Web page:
Arkansas Secretary of State
Find your voter registration information on the Arkansas Secretary of State’s Voter View website.
Garland County Clerk
Voter registration, absentee ballots and early voting ballots.
Garland County Election Commission
Maps, voting locations, election dates.
View the sample ballot
Key election dates
Early voting dates and times:
• 8 a.m. to 6 p.m. Oct. 19-23.
• 10 a.m. to 4 p.m. Oct. 24.
• 8 a.m. to 6 p.m. Oct. 26-30.
• 10 a.m. to 4 p.m. Oct. 31.
• 8 a.m. to 4 p.m. Nov. 2.
Election Day is Nov. 3, and polling locations will be open from 7:30 a.m. to 7:30 p.m.
Nov. 3 — General Election
- Q:Who is eligible to vote?
- Q:How old do I have to be to vote?
- Q:Which races will I be voting in?
- Q:What if I’m going to be out of town while polls are open?
- Q: When are the polls open on election day?
- Q: Do I need to bring identification if I want to vote? If so, what kind?
- Q: What is a “runoff” election?
- Q: Do I have to pick a party primary to vote in the judicial elections?
- Is a citizen of the United States.
- Is at least 18 years of age before the election.
- Has never been convicted of a felony.
- Has a valid ID, and
- Is registered to vote in his or her home county.
- Is not presently adjudged as mentally incompetent as to their ability to vote by a court of competent jurisdiction.
Q: Which races will I be voting in?
A: It depends on where you live. The Secretary Of State allows you to look up your voter registration information to see which races you’ll be voting in.
Q: What if I’m going to be out of town while polls are open?
A: You can vote by mail, using an absentee ballot, any time an election is to be held and you realize you will be unable to go to the polls. An absentee ballot may be obtained from the County Clerk’s Office, by mail, in person, or through a designated agent. Completed absentee ballots must reach the County Clerk’s Office by 7:30 p.m. on Election Day except in two instances. Military personnel and overseas citizens’ ballots may be counted if they are received within ten days after an election and postmarked no later than the day of the election.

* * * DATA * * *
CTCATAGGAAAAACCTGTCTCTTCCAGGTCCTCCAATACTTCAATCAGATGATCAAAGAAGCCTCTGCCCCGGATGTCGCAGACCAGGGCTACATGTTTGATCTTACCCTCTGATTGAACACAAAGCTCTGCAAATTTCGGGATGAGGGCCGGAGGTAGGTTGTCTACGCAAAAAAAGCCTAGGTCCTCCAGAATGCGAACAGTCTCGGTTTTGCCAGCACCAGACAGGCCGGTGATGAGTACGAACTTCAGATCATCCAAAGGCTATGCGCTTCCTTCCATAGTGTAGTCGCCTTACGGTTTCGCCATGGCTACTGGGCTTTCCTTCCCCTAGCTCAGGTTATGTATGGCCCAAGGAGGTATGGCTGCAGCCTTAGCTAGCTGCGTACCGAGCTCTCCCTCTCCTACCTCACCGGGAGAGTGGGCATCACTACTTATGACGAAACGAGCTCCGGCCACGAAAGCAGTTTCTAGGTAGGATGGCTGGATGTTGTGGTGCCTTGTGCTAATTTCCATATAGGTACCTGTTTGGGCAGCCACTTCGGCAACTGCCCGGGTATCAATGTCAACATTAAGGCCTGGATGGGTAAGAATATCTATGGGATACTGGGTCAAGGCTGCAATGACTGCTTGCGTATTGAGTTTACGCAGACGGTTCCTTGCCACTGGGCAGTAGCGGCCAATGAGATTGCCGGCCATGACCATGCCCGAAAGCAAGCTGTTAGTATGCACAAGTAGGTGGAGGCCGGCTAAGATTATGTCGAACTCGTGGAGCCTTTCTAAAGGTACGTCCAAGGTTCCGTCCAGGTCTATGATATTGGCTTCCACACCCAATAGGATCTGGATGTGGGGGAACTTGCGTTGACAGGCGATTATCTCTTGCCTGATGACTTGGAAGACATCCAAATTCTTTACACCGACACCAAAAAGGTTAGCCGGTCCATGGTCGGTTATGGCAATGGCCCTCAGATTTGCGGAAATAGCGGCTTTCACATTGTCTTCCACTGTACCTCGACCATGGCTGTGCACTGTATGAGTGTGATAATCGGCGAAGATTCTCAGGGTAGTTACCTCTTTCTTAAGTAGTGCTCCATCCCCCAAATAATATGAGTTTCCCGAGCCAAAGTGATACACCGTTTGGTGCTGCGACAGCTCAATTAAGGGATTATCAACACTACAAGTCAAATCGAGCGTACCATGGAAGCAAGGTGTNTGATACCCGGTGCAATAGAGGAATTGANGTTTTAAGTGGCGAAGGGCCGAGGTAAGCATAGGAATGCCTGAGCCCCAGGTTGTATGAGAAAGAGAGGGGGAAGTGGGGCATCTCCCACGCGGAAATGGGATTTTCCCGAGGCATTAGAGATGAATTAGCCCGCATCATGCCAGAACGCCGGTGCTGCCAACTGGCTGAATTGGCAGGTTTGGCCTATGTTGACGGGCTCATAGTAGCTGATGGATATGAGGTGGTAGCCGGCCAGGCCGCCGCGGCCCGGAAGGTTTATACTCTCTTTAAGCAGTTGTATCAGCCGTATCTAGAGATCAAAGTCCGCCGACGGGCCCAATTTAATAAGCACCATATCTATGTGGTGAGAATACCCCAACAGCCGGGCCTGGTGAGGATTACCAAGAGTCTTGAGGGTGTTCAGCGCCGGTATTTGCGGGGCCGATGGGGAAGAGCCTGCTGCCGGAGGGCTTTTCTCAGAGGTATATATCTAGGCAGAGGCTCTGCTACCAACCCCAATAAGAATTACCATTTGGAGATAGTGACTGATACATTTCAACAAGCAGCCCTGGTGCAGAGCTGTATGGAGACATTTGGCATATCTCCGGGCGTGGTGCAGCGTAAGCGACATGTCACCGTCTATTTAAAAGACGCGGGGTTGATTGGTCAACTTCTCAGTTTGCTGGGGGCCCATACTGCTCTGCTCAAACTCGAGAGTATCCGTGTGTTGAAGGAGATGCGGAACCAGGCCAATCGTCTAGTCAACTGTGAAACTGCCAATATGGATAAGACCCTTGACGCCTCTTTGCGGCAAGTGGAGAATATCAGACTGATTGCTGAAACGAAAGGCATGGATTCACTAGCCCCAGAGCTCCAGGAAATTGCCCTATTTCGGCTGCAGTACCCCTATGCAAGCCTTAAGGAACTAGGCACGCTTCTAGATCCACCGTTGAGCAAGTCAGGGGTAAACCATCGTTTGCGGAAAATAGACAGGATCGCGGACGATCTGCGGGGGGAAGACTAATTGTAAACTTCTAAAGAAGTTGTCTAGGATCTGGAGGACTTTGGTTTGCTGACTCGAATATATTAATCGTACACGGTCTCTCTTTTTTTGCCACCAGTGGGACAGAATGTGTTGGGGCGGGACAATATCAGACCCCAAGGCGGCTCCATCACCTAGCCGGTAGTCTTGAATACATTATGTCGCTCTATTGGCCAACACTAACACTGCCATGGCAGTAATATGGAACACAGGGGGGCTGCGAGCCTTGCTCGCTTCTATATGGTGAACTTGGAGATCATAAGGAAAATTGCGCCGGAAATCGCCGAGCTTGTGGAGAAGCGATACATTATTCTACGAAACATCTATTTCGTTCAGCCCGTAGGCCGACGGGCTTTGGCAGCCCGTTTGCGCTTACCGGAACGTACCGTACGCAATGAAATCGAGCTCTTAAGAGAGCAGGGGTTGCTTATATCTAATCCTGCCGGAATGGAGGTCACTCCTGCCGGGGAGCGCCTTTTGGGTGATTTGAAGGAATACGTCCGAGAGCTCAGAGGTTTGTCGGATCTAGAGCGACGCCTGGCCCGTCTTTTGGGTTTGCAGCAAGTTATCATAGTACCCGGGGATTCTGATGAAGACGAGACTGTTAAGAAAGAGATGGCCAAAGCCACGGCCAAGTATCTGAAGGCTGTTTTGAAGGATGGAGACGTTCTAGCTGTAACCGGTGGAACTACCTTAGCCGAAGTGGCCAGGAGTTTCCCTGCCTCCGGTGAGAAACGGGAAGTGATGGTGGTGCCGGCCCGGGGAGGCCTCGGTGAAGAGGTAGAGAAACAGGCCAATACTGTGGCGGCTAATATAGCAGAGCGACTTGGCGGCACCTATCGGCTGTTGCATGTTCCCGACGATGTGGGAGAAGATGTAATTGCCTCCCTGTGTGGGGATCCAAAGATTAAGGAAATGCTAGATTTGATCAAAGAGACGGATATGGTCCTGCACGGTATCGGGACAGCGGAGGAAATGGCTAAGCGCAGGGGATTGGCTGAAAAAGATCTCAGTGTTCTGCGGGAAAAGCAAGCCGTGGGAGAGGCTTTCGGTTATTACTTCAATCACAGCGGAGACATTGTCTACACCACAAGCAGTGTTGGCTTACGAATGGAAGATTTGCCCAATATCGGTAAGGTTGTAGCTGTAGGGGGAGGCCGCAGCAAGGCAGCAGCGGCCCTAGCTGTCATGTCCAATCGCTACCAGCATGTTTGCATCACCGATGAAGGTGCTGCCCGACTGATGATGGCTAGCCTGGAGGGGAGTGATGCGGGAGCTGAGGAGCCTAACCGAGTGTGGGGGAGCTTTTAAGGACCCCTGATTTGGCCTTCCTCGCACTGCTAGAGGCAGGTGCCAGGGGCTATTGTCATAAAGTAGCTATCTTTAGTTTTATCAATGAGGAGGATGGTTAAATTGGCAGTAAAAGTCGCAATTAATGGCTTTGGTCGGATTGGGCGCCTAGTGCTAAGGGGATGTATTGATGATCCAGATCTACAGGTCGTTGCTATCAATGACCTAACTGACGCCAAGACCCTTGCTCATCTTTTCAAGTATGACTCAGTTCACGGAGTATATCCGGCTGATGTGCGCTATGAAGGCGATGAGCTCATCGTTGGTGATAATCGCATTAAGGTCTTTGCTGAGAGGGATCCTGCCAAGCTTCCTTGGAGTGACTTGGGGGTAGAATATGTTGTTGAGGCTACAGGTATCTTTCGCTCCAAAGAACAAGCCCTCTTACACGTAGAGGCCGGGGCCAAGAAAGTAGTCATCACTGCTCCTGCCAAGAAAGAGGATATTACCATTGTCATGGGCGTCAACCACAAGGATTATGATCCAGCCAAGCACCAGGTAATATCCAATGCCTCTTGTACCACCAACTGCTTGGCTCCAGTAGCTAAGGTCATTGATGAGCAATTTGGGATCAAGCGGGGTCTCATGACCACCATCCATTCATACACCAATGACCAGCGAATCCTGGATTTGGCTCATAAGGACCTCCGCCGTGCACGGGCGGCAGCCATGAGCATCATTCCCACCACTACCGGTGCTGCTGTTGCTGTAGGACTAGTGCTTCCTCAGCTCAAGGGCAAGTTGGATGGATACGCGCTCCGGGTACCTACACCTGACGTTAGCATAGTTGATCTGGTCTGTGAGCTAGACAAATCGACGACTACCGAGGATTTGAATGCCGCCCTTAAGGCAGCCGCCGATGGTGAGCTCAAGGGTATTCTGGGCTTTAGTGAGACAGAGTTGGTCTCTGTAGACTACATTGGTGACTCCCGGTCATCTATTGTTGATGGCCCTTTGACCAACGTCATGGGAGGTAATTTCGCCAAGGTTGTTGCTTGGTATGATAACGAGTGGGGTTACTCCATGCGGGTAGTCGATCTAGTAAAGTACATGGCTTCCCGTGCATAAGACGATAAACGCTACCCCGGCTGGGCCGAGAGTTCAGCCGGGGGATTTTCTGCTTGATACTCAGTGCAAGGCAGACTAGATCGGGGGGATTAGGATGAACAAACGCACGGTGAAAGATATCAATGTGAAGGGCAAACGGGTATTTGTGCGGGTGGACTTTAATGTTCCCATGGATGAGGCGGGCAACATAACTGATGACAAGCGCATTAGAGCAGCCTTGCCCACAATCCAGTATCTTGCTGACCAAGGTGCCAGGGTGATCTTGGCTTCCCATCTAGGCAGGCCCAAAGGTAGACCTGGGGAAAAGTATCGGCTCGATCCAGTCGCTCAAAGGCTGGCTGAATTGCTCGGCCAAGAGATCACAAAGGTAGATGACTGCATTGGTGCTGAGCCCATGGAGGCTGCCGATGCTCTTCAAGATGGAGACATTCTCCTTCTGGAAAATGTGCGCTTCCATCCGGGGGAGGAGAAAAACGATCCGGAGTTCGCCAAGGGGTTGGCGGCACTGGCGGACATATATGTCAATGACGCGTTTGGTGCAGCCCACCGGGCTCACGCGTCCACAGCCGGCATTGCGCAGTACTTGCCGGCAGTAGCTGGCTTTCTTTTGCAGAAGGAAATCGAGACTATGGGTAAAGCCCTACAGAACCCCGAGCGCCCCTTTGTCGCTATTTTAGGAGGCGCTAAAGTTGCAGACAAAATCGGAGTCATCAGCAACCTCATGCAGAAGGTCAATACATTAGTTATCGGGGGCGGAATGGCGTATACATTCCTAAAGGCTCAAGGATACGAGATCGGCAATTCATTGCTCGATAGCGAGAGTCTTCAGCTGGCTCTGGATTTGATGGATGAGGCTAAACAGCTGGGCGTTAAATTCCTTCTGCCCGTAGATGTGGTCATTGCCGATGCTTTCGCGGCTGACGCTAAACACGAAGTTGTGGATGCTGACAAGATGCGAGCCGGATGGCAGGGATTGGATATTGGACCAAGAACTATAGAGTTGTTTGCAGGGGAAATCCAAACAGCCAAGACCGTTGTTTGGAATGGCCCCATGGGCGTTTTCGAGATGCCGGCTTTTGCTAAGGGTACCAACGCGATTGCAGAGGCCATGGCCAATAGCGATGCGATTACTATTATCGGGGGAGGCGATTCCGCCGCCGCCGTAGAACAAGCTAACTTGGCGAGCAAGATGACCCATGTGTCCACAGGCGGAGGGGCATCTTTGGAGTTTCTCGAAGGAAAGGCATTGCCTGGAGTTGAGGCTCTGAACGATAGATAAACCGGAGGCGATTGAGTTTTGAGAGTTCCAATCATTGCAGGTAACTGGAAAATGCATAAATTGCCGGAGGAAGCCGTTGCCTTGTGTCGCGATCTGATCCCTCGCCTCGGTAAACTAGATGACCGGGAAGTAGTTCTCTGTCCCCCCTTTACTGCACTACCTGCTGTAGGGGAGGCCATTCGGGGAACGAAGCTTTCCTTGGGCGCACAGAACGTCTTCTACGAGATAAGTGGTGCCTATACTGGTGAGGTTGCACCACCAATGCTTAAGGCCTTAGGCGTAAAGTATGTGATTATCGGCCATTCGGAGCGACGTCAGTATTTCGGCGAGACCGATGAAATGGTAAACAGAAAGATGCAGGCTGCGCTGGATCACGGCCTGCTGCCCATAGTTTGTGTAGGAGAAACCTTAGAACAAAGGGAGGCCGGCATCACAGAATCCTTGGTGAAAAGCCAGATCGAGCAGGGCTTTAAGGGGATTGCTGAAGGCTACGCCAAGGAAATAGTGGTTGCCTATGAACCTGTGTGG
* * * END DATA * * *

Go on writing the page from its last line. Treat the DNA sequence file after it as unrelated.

- An Arkansas driver’s license
- A photo identification card issued by the county
- A concealed handgun carry license
- A United States passport
- An employee badge or identification document that’s been issued by the State of Arkansas, the federal government or a postsecondary educational institution.
- A United States military identification document
- A student identification card issued by an accredited postsecondary educational institution in the State of Arkansas
- A public assistance identification card
Q: What is a “runoff” election?
A: If a candidate wins a clear majority of votes in an election, he wins. That’s at least half the votes cast plus one. If, however, no one gets a majority vote, state law requires a race between the two leading vote-getters.
Note that there are no runoffs for federal elections. There are runoffs in party primaries for federal office, but not for the election itself.
For instance, suppose three candidates enter the a party primary for U.S. Senate from Arkansas, and none win a clear majority. That party would have a runoff election for the nomination.
However, if the general election for the U.S. Senate had a Democrat, a Republican and an independent candidate running, and none got a majority, the candidate with the most votes would be declared the winner.
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